After about six hours of mediocre sleep and an hours walk in early morning Helsinki before the doors opened, the Saturday games started. After some quick two-players (Lost Cities and Flowerpower), we played the New England Phil had bought Friday.
I studied the rules quickly and teached the others. It took a while to digest but I think it’s a very logical and clean set of rules and it was very easy to learn just by reading the rules.
The components of the game look quite nice (with the exception of very cheap-looking plastic coins), with big cards and tiles. The game is an interesting bidding and tile placement game. There’s some tight maneuvering, as the board is quite small. I like the bidding system a lot: players choose numbers from 1-10, one for each. The number indicates the order of buying stuff (numbers in descending order, so 10 starts) and the price. So, if you want to be the first, you can always take the ten, but it’ll cost you. In practise, most of time we used just numbers from one to four, the whole 10-point scale seems like a bit of an overkill.
Still, New England was a fun game. I played another game of it later that evening. I lost the first game by one coin (coins are used as a tiebreakers, so I lost by the smallest amount possible) and the second game I would’ve won if I hadn’t made a very silly mistake on the last round. I got a feeling that it’s not unusual, the games might often be that close. New England didn’t jump on my must-buy list, but I wish someone in our board game club would buy it so I could play it more often.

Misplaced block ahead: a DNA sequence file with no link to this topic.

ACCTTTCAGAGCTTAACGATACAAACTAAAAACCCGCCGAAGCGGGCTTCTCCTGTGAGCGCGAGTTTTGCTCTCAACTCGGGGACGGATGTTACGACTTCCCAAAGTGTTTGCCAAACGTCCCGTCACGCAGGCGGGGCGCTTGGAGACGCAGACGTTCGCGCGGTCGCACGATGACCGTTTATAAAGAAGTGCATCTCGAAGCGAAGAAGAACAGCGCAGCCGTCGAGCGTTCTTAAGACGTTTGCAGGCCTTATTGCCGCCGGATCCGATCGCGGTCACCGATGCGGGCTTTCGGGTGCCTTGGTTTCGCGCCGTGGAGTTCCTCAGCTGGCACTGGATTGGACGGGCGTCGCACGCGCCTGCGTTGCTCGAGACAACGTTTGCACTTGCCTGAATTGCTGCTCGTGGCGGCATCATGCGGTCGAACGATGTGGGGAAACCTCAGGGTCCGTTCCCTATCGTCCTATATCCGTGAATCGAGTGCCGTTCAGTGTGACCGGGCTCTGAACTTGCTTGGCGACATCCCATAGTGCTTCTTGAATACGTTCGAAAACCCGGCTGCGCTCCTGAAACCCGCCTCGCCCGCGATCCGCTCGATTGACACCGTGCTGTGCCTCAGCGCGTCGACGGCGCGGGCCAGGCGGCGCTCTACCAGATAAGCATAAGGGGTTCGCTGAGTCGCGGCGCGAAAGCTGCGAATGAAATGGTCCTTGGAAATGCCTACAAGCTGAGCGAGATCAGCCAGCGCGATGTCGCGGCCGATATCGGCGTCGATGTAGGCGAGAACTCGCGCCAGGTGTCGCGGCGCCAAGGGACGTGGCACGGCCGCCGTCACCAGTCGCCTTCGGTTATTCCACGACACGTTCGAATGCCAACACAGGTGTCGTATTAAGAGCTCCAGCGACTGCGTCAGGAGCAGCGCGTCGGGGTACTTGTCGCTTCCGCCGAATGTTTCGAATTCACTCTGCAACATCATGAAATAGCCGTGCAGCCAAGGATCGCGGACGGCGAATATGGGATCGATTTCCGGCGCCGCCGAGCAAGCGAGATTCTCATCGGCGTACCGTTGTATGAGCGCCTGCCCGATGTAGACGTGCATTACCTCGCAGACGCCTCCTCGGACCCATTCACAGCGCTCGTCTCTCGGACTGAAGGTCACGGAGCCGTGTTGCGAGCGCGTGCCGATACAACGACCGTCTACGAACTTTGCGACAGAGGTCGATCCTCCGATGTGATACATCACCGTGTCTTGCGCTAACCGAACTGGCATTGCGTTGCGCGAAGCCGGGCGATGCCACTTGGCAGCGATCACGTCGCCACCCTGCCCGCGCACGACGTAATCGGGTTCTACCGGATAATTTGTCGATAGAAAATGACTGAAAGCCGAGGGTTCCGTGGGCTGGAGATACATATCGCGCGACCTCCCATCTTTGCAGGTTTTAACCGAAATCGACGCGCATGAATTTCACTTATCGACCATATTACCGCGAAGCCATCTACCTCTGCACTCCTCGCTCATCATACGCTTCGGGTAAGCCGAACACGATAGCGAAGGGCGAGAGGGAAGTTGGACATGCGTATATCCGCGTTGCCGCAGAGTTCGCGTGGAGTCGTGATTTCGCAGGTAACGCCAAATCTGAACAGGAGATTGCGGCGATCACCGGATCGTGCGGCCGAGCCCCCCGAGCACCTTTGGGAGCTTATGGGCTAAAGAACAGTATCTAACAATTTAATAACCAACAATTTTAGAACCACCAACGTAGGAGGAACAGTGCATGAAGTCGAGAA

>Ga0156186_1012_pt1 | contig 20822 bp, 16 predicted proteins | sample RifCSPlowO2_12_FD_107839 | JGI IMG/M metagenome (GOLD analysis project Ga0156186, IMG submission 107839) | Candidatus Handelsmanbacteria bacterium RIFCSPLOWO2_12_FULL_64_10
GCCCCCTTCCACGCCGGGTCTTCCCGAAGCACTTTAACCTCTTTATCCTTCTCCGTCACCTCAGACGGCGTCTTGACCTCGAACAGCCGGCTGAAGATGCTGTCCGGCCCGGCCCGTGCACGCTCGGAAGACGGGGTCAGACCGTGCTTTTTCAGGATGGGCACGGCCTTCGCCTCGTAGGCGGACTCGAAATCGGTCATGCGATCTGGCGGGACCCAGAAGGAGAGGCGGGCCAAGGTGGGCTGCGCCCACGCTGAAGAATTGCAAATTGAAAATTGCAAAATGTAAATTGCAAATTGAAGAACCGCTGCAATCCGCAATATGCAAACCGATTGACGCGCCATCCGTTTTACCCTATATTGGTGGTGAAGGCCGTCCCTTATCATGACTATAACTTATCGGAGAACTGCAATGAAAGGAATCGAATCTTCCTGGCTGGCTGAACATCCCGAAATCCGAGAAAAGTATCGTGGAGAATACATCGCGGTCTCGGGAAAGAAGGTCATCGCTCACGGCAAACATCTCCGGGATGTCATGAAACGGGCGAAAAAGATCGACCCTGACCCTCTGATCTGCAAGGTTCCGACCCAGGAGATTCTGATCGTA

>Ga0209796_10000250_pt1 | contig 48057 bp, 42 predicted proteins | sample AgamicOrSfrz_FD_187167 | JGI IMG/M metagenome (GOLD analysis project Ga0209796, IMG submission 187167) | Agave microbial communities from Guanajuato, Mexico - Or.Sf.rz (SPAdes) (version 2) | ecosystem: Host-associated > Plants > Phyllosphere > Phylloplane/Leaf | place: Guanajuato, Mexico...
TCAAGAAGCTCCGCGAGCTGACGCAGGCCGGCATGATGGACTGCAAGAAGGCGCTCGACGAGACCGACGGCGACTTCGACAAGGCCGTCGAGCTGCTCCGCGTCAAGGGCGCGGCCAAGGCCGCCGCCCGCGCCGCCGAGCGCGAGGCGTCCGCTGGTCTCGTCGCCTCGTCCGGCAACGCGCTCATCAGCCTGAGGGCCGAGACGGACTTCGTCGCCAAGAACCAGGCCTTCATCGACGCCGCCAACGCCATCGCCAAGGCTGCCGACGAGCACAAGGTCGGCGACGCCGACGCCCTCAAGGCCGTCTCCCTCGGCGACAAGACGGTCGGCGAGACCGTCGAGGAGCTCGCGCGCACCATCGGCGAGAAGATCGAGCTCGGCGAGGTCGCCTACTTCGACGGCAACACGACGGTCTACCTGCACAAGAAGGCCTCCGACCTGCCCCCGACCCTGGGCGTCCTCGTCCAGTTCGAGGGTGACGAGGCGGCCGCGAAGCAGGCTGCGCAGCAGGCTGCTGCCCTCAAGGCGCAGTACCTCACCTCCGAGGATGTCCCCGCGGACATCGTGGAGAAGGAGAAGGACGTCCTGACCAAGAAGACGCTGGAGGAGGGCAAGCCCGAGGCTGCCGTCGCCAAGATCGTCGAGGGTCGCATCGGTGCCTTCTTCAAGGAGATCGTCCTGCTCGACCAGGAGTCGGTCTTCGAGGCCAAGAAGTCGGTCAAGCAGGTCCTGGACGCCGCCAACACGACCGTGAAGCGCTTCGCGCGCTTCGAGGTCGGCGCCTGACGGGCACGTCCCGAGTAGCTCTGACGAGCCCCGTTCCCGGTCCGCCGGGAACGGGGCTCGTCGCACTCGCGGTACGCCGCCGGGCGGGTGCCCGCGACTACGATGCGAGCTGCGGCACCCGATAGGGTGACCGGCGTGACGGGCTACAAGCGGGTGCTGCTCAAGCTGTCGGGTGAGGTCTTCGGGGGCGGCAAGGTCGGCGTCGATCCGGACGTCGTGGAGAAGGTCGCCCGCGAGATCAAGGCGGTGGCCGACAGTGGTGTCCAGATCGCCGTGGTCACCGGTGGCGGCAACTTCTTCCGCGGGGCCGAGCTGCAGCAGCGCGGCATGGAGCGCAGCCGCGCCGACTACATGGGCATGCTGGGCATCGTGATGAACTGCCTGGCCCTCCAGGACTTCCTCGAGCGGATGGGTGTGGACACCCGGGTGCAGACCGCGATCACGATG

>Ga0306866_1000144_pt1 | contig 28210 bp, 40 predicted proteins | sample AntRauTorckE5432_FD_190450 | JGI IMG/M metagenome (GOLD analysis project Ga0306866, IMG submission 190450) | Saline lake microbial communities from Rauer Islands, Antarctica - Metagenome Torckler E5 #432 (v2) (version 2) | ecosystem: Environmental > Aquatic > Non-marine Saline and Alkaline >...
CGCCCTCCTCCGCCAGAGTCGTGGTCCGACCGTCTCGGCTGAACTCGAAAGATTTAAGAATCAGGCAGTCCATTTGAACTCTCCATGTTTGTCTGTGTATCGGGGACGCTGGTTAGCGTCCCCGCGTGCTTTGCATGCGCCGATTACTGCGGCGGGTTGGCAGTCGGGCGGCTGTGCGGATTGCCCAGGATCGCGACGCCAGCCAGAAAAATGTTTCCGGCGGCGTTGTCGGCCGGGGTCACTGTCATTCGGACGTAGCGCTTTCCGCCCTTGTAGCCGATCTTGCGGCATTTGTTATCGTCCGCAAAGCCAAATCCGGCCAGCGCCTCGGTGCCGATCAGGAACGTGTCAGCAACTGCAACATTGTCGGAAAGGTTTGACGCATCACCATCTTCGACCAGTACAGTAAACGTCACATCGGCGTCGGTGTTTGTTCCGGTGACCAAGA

Then Tommy suggested something quite strange: Kill Doctor Lucky, which I haven’t played in three years. It was about time! Especially as I was able to finish off the good doctor. Fun, but I’m not surprised why I haven’t played the game more often. The idea is nice and the game can be fun, but repeat value is limited.
Then came some good games I don’t own and thus haven’t played that much: Royal Turf, Fabrik der Träume and Adel Verpflichtet. Horse racing was fun, but not as much as last time (which was the first time I played it). It’s probably a good thing I don’t own Royal Turf — I’m not sure how long it’s appeal would last. My second game of Fabrik was a bit better than the previous (which was, by the way, in FinDipCon IV a year ago), I had a better grasp of what I should be doing. I even managed to make the worst movie (featuring the good old Reiner Knizia as a guest star). I’m still not thrilled by the game play, but I like the mechanism of distributing the payments to other players.
I could’ve listed Acquire on the previous list, but I received my copy today. Once again, I came last. I just don’t get it! I don’t know what I should be doing in the game to win it. Despite that it was fun, I like trying to figure it out. One day I’ll get it, and then I’ll be a happier man.
The most important game of the weekend, I suppose, was the mandatory Die Macher. Phil and Olli (from Tampere) were anxious to try it out. Tommy and Markus (who won the game in Helcon six months ago) joined. As usual, I took the charge of PDS. It was an exciting match. Markus won, as usual, and Tommy was close second, I think, losing only with few points. Tommy played his best game I’ve ever witnessed, but the circumstances were against him. Phil and I were in the middle, Phil won me with few points and Olli was far behind. It was an exciting game and another reminder that Die Macher is one of the very best games ever. Phil thought it’s a bit fidgety, but I think it’s almost perfect the way it is. Once again we were pretty fast. The first round took about 50 minutes, but we were still finished in about 3, 5 hours.
Evening was closed with a game of Ohne Furcht und Adel, which I haven’t been playing much since 2001, when I played a ton of it at the board game club. It was another refreshing moment, and our four player game went quite swiftly. We were joined by the friendly Frenchman William Attia, who was a pleasure to play games with.